Kaikoura slips – the work so far

The eventual clearance of $2 billion worth of slips blocking SH1 north of Blenheim could take until Christmas. By HUGH DE LACY.

LIKE SH1, KIWIRAIL’S main trunk line between Christchurch and Blenheim remains blocked by multiple huge slips north and south of Kaikoura, and the best estimates of when those will be cleared range from “a year to god-knows-when”, as one local put it.

Clearing the railway line is expected to be a bigger job than building it in the first place – and that took from 1872 until 1945.

From the north the line has been cleared through to Lake Ellesmere, but 150 kilometres of it remains impassable.

Inevitably the response to the Kaikoura quakes has been compared to that of the 2010-2011 Canterbury quakes which killed 185 people.

The Kaikoura disaster repairs will probably cost about a 10th of the $40 billion it’s taking to get Canterbury back on its feet, and the two disasters are notably different in other respects, according to Steve Mutton, the NZTA’s earthquake recovery manager.

“The Kaikoura event was really different – different risks, different stakeholder needs, different complications, and it had to be considered in its own right,” he told Contractor.

“The principles are the same as SCIRT [the Stronger Canterbury Infrastructure Rebuild Team] where you have strong collaboration between stakeholder parties and very strong stakeholder engagement, but with Kaikoura they had to come up with a different response.”

Apart from Wellington, which caught the edge of the mighty upheaval and will lose a couple of dozen high-rise buildings, the Kaikoura series affected mainly rural populations, with the greatest damage being to the transport infrastructure.

This prompted the establishment of SCIRT’s little brother, the North Canterbury Transport Infrastructure Recovery organisation (NCTIR, which the locals pronounce as the ironic acronym ‘nectar’), comprising NZTA, KiwiRail and the major construction companies.

Initially NCTIR put the recovery cost at between $1.4 billion and $2 billion, but a more recent assessment has a $2 billion price-tag for clearing the slips and repairing the road north of Kaikoura alone.

It’s the slips that present the biggest problem.

“There are nine of them and they are massive: one in particular is 300 metres high and contains enough material to fill 300 Olympic-size swimming pools,” Steve says.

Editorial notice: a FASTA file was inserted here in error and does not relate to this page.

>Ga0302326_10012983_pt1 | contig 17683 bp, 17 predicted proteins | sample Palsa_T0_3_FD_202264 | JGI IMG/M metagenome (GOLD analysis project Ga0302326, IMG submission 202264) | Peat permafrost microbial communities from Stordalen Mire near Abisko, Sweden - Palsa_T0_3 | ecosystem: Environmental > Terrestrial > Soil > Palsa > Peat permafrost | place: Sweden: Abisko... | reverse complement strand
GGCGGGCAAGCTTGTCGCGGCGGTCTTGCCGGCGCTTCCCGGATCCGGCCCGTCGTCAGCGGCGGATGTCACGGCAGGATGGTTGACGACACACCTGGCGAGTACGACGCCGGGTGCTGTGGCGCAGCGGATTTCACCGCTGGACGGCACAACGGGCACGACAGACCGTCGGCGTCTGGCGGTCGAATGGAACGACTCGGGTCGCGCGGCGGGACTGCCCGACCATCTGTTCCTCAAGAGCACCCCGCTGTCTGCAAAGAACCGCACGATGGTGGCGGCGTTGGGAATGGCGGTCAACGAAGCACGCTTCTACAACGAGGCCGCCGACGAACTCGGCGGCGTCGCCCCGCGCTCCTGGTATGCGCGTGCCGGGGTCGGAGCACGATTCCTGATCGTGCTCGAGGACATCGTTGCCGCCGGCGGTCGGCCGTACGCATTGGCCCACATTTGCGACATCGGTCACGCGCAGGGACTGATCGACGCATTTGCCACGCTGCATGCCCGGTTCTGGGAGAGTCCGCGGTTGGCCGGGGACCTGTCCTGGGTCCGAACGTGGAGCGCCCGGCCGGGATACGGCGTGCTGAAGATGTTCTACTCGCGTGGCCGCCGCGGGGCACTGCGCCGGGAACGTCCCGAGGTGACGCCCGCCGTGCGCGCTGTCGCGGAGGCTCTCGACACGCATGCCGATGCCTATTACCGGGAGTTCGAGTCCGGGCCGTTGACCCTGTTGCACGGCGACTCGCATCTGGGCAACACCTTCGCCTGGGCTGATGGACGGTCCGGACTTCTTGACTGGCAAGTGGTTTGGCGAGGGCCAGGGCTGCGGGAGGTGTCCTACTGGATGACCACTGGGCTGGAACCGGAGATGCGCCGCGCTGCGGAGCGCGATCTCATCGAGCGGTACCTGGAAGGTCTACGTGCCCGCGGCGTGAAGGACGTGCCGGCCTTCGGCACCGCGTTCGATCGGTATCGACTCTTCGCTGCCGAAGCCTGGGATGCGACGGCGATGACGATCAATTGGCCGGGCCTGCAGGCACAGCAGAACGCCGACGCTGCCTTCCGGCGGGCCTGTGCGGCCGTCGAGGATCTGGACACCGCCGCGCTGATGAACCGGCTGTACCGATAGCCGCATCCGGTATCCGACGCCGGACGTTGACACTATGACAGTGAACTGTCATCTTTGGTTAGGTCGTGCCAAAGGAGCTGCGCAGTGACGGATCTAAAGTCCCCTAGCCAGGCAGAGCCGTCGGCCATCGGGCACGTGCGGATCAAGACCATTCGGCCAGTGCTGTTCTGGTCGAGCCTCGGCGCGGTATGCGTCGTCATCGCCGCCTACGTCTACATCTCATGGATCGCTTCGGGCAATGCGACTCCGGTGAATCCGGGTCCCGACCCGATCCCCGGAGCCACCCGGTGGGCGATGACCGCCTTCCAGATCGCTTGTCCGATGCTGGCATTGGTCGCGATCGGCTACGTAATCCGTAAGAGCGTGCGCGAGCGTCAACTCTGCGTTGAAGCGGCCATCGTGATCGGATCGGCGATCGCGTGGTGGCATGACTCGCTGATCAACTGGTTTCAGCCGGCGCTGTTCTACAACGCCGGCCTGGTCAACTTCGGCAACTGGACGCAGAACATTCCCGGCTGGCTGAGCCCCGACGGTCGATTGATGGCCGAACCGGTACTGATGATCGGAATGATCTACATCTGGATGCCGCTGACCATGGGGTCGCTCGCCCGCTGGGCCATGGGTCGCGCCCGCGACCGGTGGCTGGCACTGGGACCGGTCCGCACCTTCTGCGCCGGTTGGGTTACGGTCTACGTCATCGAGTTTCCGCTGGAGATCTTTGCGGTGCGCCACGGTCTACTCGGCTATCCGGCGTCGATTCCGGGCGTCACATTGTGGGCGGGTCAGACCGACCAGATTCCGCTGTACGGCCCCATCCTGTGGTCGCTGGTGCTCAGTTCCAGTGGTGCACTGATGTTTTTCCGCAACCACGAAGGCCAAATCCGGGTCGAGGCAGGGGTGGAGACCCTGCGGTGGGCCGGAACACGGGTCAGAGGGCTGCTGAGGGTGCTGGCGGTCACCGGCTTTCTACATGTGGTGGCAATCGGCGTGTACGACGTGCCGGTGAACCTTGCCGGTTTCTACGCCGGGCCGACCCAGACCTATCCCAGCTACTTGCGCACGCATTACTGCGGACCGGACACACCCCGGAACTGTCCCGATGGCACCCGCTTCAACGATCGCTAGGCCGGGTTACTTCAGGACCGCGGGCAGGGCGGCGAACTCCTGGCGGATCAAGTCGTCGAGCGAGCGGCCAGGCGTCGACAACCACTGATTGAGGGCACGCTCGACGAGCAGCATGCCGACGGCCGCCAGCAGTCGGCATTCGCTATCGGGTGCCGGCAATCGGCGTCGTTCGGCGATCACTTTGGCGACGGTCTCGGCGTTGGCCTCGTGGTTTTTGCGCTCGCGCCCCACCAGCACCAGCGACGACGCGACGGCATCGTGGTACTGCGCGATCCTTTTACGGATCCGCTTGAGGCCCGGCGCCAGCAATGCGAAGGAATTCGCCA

After canvassing a range of options on how to approach the task, and with the southern access restored, NCTIR launched into the northern biggies back in mid-February.

There are four local excavating companies in Kaikoura, and a large chunk of their resources has been committed to building access around each of the slips for heavy machinery, and also to provide footpath access to local residents cut off from the highway.

NCTIR has about 100 staff on the job, including designers and a crew based in Kaikoura, and there are other crews still working on upgrading the southern access routes.

Until the recent switch in focus last month to the northern access, the biggest concentration of work parties was along the coastal strip between Goose Bay – where SH1 descends from the Hunderlee Hills – and Kaikoura.

“We knew how critical it was to get that route open.

“It’s still very fragile and we’re using a lot of aerial gear to clear slips,” says Steve.

As many as six helicopters at a time have been used in sluicing operations to make the job safer for ground-based machinery.

Steve won’t speculate on how much spoil was shifted from the Goose Bay-Kaikoura section, but getting rid of the spoil has presented its own problems, with the shoreline a protected area where simply dumping the stuff into the sea is not a feasible option.

Instead the spoil has been stockpiled in the short term.

North of Kaikoura the government made an Order In Council allowing NCTIR to dump spoil within the coastal marine area, and the NZTA has developed what Steve calls, “a very robust environmental management plan” to implement it.

The same Order In Council established a Restoration Liaison Group which began meeting in mid-January to establish its terms of reference.

In Kaikoura itself the biggest challenge is getting the whale-watch dock facilities dug back out after the quakes raised the sea-floor there by more than a metre, restricting access for tour boats to just a couple of hours either side of high tide.

To local businesses dependent on the tourist trade, no less than to the Ngai Tahu-owned whale-watch fleet, this is almost as important as road access.

Work on the harbour began in late December 2016 and was expected to take six months.

This article first appeared in Contractor‘s April issue.

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